Financial Matters

The Gift of Giving

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As the holidays near many think of giving not only to friends and family but also to charitable organizations. Thoughts often turn to those in need and how a donation might help those less fortunate. Donations to charitable organizations are typically higher during the last months of the year as a combination of generosity and favorable tax treatment motivated people to give. Now changes to the tax law impact whether donations will be tax deductible in 2018 but hopefully that will not dissuade taxpayers from donating.

While the Tax Cut and Jobs Act of 2017 changed the rules for whether donations would be tax deductible, it did not change the rules for becoming a charitable organization. Under section 501(c)(3) of the Internal Revenue Code and organization an organization “must be organized and operated exclusively for exempt purposes set forth in section 501(c)(3), and none of its earnings may inure to any private shareholder or individual. In addition, it may not be an action organization, i.e., it may not attempt to influence legislation as a substantial part of its activities and it may not participate in any campaign activity for or against political candidates.”

Most people have never read that section of the tax code, but they are familiar with organizations that fit within this law. According to the National Center for Charitable Statistics there are over 1.5 million 501(c)(3) organizations registered. This includes public charities like The United Way and the American Cancer Society, private foundations like the Bill and Melinda Gates Foundation and the Ford Foundation, and other organizations such as chambers of commerce and fraternal organizations.

For many years the preferred term was “charity” but that went out of favor in the 1990s, replaced with “non-profit”. The name “non-profit” comes under fire since it seems to conceal the vast sums collected and distributed each year by organizations. Many of these organizations have operating budgets much larger than for-profit companies. In fact, the top 10 public charities all have revenues exceeding one billion dollars according to a ranking by Forbes and the top salary at the United Way exceeds $1,000,000.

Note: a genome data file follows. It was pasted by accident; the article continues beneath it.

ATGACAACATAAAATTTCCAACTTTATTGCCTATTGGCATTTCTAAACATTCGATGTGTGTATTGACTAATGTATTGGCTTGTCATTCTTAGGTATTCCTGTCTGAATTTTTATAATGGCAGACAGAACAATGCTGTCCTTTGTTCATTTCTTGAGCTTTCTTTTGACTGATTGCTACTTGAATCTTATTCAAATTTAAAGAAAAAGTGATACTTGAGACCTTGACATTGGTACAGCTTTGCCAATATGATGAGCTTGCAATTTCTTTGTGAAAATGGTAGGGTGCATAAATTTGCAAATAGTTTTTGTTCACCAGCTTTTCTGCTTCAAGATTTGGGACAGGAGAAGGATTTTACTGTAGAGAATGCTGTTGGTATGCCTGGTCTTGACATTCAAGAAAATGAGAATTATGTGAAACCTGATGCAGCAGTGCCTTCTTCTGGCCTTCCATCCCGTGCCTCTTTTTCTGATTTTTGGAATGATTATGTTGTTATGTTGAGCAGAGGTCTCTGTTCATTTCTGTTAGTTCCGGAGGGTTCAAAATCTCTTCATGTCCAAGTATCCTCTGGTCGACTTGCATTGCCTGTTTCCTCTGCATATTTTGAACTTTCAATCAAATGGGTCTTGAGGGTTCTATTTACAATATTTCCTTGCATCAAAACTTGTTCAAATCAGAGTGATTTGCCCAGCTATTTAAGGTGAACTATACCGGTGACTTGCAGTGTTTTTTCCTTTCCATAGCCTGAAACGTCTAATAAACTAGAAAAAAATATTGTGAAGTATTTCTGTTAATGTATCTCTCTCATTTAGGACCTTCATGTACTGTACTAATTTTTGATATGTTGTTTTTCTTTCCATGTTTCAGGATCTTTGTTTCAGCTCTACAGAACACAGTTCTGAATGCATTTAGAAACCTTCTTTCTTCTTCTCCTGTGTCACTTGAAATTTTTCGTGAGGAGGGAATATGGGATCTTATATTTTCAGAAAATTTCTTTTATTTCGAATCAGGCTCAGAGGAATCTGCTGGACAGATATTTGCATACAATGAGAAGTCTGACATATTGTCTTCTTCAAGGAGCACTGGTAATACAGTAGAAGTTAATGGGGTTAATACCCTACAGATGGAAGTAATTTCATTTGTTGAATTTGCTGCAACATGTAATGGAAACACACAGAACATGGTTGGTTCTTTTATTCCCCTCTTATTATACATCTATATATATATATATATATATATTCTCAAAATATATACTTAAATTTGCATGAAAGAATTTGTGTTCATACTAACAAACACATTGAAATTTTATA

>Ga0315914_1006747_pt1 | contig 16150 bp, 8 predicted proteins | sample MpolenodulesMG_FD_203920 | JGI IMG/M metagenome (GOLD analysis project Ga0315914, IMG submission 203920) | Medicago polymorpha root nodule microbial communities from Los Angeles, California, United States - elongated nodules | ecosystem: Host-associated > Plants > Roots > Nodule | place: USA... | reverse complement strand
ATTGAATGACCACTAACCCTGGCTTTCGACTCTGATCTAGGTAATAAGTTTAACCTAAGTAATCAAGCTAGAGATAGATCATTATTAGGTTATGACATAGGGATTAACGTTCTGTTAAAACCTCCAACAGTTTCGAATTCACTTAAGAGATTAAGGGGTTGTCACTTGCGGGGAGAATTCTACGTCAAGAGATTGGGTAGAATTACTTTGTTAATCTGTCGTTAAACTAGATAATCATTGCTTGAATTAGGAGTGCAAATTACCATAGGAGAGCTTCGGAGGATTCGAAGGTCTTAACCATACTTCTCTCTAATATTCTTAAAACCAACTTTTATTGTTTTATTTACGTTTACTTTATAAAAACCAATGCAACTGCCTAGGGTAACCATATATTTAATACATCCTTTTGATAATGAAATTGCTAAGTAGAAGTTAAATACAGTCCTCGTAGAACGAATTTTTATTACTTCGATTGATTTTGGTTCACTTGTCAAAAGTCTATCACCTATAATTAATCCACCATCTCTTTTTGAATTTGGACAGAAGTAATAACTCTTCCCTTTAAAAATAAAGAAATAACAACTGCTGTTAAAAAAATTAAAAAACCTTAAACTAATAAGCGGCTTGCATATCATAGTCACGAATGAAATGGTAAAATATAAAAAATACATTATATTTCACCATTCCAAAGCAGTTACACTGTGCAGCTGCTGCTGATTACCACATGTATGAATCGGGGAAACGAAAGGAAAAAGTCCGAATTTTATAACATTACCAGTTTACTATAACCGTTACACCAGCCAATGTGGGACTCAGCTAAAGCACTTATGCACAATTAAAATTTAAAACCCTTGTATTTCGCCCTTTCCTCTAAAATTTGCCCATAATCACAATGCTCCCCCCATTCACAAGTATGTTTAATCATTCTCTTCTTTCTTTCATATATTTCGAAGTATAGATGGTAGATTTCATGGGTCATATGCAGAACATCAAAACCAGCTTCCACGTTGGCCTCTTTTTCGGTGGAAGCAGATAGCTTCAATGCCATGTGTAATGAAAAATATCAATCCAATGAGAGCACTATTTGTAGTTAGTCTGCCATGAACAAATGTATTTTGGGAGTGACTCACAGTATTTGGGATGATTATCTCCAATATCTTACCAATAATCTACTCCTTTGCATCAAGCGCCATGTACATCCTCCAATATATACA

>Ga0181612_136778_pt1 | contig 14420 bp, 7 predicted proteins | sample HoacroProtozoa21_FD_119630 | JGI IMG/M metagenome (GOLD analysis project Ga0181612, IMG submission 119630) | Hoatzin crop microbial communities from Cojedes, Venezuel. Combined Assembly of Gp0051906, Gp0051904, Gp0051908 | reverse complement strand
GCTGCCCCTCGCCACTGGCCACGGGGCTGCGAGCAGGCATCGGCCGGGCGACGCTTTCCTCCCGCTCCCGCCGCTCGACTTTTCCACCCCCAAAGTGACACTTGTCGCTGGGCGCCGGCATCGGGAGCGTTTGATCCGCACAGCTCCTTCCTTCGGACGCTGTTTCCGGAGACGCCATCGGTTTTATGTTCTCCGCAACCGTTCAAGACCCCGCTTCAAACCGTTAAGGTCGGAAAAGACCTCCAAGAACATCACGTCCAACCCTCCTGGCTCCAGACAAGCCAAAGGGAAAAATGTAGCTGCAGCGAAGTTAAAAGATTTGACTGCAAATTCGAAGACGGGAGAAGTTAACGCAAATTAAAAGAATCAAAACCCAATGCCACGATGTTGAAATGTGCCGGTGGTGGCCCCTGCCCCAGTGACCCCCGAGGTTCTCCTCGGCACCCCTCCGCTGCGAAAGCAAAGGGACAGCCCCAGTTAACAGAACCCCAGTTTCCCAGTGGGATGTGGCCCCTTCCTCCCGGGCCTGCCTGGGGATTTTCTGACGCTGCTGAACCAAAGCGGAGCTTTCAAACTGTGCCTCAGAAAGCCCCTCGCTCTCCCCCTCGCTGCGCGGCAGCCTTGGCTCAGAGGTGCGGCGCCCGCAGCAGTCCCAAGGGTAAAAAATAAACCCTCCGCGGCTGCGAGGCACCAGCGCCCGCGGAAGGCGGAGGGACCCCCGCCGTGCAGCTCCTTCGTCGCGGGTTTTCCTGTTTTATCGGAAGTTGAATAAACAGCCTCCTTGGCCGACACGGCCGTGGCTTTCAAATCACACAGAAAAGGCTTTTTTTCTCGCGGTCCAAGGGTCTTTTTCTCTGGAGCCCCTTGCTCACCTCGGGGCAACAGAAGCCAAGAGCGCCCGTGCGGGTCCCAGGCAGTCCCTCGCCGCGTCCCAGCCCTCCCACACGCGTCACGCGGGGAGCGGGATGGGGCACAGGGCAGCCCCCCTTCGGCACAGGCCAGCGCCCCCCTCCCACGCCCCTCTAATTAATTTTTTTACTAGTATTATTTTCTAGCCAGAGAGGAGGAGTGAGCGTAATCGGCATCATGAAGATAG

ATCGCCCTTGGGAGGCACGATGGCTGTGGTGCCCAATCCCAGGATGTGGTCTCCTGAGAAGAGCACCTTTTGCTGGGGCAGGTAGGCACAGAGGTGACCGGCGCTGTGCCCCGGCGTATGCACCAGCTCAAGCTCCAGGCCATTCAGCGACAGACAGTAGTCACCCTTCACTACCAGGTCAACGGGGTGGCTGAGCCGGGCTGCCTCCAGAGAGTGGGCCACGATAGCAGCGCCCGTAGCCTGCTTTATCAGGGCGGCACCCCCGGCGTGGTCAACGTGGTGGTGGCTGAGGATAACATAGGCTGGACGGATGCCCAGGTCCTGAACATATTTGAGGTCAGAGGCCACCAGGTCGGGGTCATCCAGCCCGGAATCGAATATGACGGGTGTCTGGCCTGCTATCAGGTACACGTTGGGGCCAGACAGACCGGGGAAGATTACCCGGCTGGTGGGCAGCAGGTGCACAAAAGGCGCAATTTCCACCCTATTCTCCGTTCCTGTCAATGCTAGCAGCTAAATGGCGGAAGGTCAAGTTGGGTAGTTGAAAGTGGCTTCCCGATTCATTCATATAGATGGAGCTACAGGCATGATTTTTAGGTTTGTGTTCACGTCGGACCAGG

Non-profits come in all sizes from small locals to national and multi-national operations. Personal preference will guide your donation to local or national, large or small, religious or secular? The mission of the organization should be a key determinant of which organization receives your donation, but it should not be the only factor. Before writing that check or clicking on a website link donors should ask some key questions?

  1. How much of the donation goes to providing services and how much for administration?

An organization needs to allocate money for staff, building and program and fundraising expenses but the majority of donations should be going to fund the mission of the organization. Watchdog services like Charity Navigator and Charity Watch track this spending and grade organizations by efficiency.

Another source of information is the non-profit’s website although specific numbers are hard to find. A non-profit with revenues exceeding $50,000 are required to file an IRS Form 990. This will give detailed information about the source of funding and use of funds.

  1. What are the primary funding sources?

Does the non-profit rely on an endowment, grant funding or individual donations? Some organizations have sums of money sitting in an endowment. This endowment will generate interest income that can be a source of revenue for an organization. Grant funding comes and goes and must be secured periodically. Grant sources can be government or private sources and availability can change dramatically depending on the political or economic environment. Individual donations are typically secured through fundraising efforts that can take time away from the mission.

  1. How effective are the programs?

Again, the website may offer answers. Also, if an organization is local ask for a site visit and talk with the director and/or officers. They are often eager to woo potential donors and want to share their passion for the cause.

As 2018 comes to a close it is a great time to express thanks and gratitude for your prosperity and give to an organization that peaks your interest. With so many categories to choose from, animal welfare, cancer, child protection/welfare, environmental, international relief, mental health, veterans, police and firefighters, and religious, a monetary donation will help a cause move forward. It might not help your bottom line when it comes to tax time, but it will hopefully add to the warmth of the season and help the greater community.

Asalyn Coachman is a Registered Representative of and offers Securities through The O.N. Equity Sales Company, Member FINRA/SIPC, 39395 W Twelve Mile Rd., Ste 102 Farmington Hills, MI 48331 (248) 482-3600.  Investment Advisory Services offered through O.N. Investment Management Company.  Financial Architects, Inc. is not a subsidiary or affiliate of The O.N. Equity Sales Company or O.N. Investment Management Company.



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